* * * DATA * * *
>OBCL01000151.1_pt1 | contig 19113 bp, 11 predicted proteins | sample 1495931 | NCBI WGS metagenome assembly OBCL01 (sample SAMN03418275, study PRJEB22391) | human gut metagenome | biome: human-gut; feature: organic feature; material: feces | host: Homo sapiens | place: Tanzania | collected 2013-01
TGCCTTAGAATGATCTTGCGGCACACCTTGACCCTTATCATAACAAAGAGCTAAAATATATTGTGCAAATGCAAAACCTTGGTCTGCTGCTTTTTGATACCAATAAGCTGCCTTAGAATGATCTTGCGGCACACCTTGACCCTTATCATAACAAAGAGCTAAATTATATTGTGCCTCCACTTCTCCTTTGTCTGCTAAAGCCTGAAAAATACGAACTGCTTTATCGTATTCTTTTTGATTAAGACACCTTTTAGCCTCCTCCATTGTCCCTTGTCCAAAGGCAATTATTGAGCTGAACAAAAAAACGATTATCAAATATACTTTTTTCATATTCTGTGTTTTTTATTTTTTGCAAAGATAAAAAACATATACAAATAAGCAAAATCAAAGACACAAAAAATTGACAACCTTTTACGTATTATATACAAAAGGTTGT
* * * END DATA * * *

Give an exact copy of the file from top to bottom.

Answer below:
>OBCL01000151.1_pt1 | contig 19113 bp, 11 predicted proteins | sample 1495931 | NCBI WGS metagenome assembly OBCL01 (sample SAMN03418275, study PRJEB22391) | human gut metagenome | biome: human-gut; feature: organic feature; material: feces | host: Homo sapiens | place: Tanzania | collected 2013-01
TGCCTTAGAATGATCTTGCGGCACACCTTGACCCTTATCATAACAAAGAGCTAAAATATATTGTGCAAATGCAAAACCTTGGTCTGCTGCTTTTTGATACCAATAAGCTGCCTTAGAATGATCTTGCGGCACACCTTGACCCTTATCATAACAAAGAGCTAAATTATATTGTGCCTCCACTTCTCCTTTGTCTGCTAAAGCCTGAAAAATACGAACTGCTTTATCGTATTCTTTTTGATTAAGACACCTTTTAGCCTCCTCCATTGTCCCTTGTCCAAAGGCAATTATTGAGCTGAACAAAAAAACGATTATCAAATATACTTTTTTCATATTCTGTGTTTTTTATTTTTTGCAAAGATAAAAAACATATACAAATAAGCAAAATCAAAGACACAAAAAATTGACAACCTTTTACGTATTATATACAAAAGGTTGT